Undeterred, the club's members continued to meet. They put an X over their Rotary insignia, made themselves new pins, and dubbed themselves the Ex-Rotary Club of Duarte as they continued to fight for the right of women to serve as Rotarians. Ten years later, a restored Rotary Club of Duarte sent Sylvia Whitlock, Rotary's first female club president, to a presidents-elect training seminar. Not long after that, in 1989, Rotary's Council on Legislation permanently ended Rotary's status as a men-only organization.
Today, with more than 240,000 women in our clubs, Rotary is stronger than ever. We are women and men from nearly every country of the world, serving our communities in more than 35,000 clubs. At the club level, we need men and women of all backgrounds, ages, cultures, and professions; internationally, we need clubs in every city, country, and region of the world. The better our clubs reflect their communities, the better we can serve them. Our diversity is our strength.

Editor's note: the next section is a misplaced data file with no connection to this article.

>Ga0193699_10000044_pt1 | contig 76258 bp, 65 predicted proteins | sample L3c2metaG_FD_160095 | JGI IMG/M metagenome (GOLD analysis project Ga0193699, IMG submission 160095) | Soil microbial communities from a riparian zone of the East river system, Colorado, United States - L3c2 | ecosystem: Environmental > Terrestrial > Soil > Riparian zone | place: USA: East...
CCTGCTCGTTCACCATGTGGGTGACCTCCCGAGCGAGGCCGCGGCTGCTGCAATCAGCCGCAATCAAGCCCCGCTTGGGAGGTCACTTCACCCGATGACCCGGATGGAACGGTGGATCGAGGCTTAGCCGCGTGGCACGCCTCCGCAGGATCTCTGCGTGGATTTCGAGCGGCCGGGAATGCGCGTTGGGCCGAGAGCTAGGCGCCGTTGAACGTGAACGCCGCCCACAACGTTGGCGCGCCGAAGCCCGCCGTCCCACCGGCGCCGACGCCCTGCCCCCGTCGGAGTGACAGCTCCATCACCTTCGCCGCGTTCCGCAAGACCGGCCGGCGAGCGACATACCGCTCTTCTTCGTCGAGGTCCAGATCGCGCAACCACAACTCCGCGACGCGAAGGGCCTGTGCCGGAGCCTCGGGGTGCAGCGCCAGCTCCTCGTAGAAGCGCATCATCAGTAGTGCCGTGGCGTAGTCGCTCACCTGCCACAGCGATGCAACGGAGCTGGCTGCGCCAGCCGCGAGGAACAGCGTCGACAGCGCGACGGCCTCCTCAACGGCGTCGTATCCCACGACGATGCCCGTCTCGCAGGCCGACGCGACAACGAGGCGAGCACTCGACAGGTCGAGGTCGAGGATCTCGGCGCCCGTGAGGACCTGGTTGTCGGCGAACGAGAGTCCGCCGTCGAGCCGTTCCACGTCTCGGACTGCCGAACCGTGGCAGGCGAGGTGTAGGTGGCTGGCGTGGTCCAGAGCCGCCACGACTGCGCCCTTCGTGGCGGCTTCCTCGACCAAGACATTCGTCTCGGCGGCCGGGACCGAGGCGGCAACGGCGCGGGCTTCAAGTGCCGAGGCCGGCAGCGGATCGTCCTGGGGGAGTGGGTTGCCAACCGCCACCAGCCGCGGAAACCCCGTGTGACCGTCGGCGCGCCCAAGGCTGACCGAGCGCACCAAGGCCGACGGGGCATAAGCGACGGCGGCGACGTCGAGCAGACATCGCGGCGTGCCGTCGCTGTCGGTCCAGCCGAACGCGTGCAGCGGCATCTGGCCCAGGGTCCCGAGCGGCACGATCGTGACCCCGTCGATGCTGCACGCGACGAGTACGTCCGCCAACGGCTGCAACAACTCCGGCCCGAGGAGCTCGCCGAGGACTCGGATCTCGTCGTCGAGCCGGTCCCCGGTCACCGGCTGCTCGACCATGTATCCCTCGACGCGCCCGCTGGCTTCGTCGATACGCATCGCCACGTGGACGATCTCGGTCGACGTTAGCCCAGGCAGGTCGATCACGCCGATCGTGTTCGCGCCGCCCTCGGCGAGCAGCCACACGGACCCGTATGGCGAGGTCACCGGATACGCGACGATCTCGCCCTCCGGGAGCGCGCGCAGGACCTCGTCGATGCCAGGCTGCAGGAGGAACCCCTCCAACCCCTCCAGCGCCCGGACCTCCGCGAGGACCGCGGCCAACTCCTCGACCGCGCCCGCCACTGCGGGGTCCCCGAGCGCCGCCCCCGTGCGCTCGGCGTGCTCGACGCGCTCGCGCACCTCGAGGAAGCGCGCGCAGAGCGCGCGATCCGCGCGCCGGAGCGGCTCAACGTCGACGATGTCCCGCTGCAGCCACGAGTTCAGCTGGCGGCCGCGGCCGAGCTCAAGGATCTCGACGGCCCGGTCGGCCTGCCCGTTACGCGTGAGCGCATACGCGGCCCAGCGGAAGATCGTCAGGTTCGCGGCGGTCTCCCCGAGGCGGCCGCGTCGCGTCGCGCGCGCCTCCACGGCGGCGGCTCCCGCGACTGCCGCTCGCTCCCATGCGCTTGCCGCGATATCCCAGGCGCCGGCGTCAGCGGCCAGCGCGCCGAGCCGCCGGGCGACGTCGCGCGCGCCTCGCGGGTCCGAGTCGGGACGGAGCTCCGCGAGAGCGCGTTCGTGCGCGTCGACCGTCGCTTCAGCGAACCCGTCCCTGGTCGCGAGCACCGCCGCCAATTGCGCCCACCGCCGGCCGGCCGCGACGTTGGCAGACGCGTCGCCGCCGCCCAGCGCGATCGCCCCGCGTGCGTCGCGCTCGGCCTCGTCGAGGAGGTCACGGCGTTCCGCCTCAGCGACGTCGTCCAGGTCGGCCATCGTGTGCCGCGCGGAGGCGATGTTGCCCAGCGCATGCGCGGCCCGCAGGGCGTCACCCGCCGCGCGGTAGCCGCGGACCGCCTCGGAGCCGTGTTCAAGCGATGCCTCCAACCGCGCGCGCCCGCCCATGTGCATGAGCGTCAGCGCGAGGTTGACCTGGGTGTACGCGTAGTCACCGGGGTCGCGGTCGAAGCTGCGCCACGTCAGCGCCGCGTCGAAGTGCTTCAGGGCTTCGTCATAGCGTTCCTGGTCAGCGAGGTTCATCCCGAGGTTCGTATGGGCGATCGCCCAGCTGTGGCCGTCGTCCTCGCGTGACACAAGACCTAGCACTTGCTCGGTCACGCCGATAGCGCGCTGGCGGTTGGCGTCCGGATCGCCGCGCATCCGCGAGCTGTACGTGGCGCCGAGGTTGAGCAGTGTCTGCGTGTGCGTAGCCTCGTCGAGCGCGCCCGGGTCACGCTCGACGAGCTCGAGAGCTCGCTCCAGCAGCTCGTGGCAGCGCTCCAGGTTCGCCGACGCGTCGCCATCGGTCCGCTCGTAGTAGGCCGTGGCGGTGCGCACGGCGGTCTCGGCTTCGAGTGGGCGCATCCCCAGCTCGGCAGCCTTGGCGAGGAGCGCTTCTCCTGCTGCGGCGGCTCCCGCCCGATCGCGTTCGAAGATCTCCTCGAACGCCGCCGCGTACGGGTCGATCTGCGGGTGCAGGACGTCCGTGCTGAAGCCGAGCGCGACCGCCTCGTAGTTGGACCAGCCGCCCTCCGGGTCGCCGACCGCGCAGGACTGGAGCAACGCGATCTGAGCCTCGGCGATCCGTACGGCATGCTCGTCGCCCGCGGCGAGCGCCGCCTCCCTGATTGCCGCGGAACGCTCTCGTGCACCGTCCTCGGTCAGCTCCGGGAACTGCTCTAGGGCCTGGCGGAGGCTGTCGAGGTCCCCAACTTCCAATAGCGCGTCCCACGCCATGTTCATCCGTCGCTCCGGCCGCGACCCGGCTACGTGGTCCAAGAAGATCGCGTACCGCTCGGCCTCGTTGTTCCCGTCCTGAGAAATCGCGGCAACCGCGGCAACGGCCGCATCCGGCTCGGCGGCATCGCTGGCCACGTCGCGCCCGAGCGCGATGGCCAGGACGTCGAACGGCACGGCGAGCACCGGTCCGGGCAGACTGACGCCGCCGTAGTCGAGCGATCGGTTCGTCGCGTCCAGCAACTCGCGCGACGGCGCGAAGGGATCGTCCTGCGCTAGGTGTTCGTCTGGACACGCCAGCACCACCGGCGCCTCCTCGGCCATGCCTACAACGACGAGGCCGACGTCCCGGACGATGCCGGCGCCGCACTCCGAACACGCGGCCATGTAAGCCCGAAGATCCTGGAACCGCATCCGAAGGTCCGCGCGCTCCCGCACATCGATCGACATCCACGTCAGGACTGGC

It is difficult for most of us to imagine today why anyone argued so strongly against the idea of women in Rotary. Looking back, I think that opposition came from a simple resistance to change. Rotarians loved Rotary the way it was and couldn't imagine it any other way.
We still love Rotary as much as we ever did. We love the friendships and connections we make there, and the ability Rotary provides us to serve humanity. We believe Rotary has tremendous value in our own lives and in the world at large. And we recognize, more than ever, that for Rotary to continue to grow, it needs to embrace the world it serves – in all of its diversity, all of its variety, and all of its evolving needs for service.
The Rotarians of today owe a debt of gratitude to the Rotarians of Duarte 40 years ago. Their determination, persistence, and enduring goodwill set the stage for the organization we have become: Rotary Serving Humanity.